A medical assistant vaccinates a resident of a nursing home with an injection of the Pfizer-BioNTech Covid-19 vaccine at the nursing home for seniors 'Schmallenbach Haus' in Froendenberg, western Germany, on January 22, 2021. (Ina FASSBENDER / AFP)

Social media posts misrepresent Pfizer-BioNTech Covid-19 vaccinations in Germany

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A screenshot of an article about the Pfizer-BioNTech Covid-19 vaccine being administered in Germany has been shared repeatedly in multiple Facebook and Twitter posts that emphasise ten people died after receiving a vaccine dose. The posts present the vaccine drive in a misleading context: multiple medical experts have said the current evidence indicates the deaths were not directly linked to the vaccines. As of January 27, 2021, scientists say there is no evidence that links the deaths with Covid-19 vaccines.

The screenshot was shared on Facebook here on January 19, 2021.

It shows a headline that reads: “10 Dead in Germany after Receiving Pfizer COVID-19 Vaccine”. The subheadline reads: “On Thursday, 10 people were pronounced dead in Germany after receiving Pfizer and BioNTech COVID-19 vaccines, according to the German News Agency (DPA)."

The Facebook post’s caption reads: “19 January 2021 
"Go ahead."

A screenshot of the misleading post, taken on January 26, 2021

The post prompted comments from some Facebook users in the Philippines who expressed concern about the vaccine's safety.

One posted: "Pfizer is dangerous…  we are at risk here”. Another Facebook user wrote: “The WHO will kill you”.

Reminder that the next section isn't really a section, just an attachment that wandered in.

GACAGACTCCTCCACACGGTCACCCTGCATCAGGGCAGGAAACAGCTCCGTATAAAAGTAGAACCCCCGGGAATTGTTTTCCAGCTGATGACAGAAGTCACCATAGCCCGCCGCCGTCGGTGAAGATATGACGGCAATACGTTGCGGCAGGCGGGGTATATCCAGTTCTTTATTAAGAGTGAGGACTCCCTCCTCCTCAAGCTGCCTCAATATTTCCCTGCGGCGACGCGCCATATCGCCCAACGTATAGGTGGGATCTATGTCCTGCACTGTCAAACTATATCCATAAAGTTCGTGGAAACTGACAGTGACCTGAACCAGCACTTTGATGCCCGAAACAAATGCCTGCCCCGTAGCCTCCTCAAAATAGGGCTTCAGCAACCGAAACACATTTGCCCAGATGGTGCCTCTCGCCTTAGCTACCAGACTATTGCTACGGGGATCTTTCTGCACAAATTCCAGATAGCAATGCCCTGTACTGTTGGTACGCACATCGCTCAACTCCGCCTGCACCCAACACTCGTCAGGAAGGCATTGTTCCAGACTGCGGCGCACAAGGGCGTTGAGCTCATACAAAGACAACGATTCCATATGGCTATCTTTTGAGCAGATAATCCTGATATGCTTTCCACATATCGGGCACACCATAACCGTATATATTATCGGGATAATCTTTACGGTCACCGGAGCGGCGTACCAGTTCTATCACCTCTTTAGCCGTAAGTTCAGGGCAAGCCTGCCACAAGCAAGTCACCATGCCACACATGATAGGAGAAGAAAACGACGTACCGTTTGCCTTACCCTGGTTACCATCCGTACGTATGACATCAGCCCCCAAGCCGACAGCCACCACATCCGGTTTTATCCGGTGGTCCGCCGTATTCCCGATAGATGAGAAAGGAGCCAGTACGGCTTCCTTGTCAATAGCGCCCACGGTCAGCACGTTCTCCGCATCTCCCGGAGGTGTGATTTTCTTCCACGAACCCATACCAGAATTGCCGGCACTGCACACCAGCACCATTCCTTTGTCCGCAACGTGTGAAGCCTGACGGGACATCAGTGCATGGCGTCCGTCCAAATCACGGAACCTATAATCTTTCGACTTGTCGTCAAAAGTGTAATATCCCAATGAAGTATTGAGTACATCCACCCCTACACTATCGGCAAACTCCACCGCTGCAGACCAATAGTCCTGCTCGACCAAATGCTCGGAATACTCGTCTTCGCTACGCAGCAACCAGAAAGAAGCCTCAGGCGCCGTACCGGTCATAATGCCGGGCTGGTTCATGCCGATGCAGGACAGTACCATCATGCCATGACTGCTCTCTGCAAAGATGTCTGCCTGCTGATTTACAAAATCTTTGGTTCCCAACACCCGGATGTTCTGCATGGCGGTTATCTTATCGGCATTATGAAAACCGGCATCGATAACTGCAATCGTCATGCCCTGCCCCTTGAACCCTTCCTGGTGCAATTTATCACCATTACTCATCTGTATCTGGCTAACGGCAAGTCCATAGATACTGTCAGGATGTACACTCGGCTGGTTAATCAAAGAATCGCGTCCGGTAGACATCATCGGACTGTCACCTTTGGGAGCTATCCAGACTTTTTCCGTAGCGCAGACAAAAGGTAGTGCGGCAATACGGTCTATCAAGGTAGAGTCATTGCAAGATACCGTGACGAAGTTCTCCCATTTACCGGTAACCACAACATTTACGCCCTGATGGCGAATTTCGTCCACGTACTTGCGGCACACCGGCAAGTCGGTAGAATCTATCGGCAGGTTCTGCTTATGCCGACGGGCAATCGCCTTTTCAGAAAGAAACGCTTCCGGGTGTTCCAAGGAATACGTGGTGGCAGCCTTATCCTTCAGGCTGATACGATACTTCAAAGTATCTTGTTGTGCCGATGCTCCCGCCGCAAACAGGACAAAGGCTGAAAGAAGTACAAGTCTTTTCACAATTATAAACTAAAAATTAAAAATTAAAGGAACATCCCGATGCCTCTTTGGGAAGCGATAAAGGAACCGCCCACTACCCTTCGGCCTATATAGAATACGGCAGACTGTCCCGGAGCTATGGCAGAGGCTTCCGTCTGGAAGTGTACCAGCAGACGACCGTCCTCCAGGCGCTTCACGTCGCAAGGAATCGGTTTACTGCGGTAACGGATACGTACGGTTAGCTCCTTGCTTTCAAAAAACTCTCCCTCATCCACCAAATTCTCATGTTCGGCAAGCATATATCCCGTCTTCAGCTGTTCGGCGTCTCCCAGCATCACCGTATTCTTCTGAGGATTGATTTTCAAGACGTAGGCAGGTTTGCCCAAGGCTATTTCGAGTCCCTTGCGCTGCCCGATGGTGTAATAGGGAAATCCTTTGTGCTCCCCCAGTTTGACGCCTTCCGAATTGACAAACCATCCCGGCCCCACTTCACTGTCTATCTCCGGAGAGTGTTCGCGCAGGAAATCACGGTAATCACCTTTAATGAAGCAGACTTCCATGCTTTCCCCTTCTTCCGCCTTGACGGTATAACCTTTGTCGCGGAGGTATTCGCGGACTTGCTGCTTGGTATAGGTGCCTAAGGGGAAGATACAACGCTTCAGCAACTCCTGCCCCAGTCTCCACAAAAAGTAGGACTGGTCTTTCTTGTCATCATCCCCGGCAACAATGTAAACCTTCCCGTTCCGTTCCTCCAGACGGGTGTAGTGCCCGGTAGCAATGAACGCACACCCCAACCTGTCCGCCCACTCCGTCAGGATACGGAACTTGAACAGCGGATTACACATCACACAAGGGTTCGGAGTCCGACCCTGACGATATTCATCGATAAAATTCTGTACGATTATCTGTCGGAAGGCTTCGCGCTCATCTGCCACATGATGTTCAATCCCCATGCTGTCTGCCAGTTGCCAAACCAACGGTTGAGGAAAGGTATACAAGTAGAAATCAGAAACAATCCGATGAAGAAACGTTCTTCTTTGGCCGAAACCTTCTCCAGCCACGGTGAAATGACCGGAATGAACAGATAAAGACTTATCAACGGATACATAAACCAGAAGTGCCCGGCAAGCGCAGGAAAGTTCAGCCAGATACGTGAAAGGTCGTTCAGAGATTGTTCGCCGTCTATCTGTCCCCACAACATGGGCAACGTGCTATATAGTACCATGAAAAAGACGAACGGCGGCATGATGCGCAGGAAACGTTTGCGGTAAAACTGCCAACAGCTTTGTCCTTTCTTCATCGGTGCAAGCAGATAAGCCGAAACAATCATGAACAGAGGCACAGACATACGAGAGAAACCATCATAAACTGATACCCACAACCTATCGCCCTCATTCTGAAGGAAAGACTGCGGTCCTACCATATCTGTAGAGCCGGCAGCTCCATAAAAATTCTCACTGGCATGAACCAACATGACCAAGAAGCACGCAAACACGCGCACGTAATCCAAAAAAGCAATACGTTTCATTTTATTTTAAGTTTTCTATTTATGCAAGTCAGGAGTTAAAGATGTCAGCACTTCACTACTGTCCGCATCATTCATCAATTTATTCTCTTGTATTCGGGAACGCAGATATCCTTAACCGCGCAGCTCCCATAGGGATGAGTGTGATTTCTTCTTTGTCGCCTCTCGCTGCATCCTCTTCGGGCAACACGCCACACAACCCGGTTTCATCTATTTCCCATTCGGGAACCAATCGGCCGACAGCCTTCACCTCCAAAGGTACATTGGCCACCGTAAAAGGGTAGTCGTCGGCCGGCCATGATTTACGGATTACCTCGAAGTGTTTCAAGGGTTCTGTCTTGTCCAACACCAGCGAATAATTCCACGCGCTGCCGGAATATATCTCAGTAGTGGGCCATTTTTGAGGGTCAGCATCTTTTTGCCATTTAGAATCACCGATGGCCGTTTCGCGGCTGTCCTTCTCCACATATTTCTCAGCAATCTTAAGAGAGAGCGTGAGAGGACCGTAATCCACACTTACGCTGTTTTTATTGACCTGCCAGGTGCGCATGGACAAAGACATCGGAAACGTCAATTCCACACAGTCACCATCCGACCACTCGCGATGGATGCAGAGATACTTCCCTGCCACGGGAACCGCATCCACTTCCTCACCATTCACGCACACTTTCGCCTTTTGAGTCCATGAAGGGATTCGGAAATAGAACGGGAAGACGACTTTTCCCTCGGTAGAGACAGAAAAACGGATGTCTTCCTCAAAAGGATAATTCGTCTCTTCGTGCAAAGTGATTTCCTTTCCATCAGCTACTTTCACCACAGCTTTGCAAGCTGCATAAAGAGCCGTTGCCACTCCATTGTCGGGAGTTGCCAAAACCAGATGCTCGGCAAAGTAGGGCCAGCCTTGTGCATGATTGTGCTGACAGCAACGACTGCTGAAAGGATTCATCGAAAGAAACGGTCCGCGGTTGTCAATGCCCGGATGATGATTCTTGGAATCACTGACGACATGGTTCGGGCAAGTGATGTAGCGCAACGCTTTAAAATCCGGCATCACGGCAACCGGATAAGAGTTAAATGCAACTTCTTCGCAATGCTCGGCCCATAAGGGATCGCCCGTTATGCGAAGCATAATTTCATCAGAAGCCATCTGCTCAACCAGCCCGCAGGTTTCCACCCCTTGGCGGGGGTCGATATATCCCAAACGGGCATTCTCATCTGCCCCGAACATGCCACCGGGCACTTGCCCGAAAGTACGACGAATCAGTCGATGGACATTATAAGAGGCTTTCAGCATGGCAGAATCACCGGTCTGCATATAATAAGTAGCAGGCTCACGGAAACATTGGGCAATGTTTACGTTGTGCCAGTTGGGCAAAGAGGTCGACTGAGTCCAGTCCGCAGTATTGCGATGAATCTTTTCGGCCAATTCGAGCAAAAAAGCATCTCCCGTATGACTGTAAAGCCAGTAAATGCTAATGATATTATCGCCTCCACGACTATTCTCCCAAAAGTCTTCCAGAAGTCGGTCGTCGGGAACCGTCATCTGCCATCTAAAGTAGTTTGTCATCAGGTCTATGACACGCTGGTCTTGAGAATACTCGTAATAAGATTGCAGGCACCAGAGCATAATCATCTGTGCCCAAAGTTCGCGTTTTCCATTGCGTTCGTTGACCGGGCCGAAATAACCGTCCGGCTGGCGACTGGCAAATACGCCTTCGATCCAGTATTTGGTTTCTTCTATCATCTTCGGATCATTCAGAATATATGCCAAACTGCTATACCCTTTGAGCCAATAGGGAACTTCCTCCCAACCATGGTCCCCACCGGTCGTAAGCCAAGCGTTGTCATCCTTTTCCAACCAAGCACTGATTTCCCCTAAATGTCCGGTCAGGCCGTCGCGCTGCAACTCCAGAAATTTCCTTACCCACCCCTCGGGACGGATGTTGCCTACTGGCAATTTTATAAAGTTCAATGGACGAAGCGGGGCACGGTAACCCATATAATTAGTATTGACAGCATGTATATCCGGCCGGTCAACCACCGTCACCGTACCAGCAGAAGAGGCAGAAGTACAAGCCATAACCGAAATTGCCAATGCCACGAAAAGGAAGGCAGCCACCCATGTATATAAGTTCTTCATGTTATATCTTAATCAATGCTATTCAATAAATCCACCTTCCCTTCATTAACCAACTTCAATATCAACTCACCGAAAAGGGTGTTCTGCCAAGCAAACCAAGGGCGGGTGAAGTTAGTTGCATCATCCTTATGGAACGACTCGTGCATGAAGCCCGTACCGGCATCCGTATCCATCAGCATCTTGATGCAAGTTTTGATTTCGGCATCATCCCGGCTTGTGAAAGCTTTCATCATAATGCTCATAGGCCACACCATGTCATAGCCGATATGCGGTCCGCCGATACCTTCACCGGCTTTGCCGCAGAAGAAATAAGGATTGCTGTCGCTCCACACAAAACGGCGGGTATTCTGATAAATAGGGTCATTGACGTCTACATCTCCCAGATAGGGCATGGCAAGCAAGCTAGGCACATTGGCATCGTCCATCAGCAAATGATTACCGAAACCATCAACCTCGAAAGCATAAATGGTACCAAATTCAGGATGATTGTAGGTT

The screenshot was also shared on Facebook in the Philippines here and here; in Australia here; in Hong Kong here; in Malaysia here and here; in Myanmar here; and on Twitter here alongside a similar claim.

The posts, however, present the vaccine drive in a misleading context.

Dr. Susanne Stöcker, a spokeswoman for the Paul Ehrlich Institute, told AFP that although 21 deaths have been reported in Germany following Covid-19 vaccines administered since late December 2020, investigators found they were not linked to the inoculations. 

“For these 21 cases, no causal relationship to vaccination has been shown,” Stöcker said in an email on January 25, 2020.

Misrepresented article

Keyword searches on Google found that the article shown in the posts was published by Egypt-based magazine Sada El-Balad English here on January 14, 2021. 

Although the article's headline is misleading, the report itself correctly states that medical experts found no direct link between the deaths and the vaccinations.

The report's third paragraph, which is excluded from the screenshot in the misleading posts, accurately states: “According to medical sources, the complications of the diseases they had are the main reason for their death, not the vaccines.”

Below is a comparison of the screenshot in the misleading posts (L) and the Sada El-Balad English article (R) with the omitted portion highlighted in red:

Screenshot comparison

The German News Agency (DPA), which was cited in Sada El-Balad’s articles, also correctly reported that experts at the Paul Ehrlich Institute found the deaths were "unlikely" to be connected to the vaccinations.

“With the 10 deaths reported so far shortly after a corona vaccination, experts from the Paul Ehrlich Institute consider a connection with the immunization to be unlikely,” DPA reported here on January 14. 

Norway vaccinations

AFP has debunked the misleading claim that 23 people in Norway were "dead from" the Pfizer-BioNTech vaccine here. Another AFP report published here on January 24, 2021 states experts have found no evidence to suggest Covid-19 vaccines have caused deaths.

“Despite dozens of deaths of people shortly after they were vaccinated against coronavirus, scientists say the evidence available so far does not incriminate the new anti-COVID-19 vaccines,” AFP reported. “Health agencies stress however that the vast majority of post-vaccination fatalities were elderly, already vulnerable and often sick.”

UPDATE: This article was updated on January 28, 2021 to clarify that current evidence indicates there is no direct link between the deaths and the Covid-19 vaccinations in Germany, according to multiple medical experts.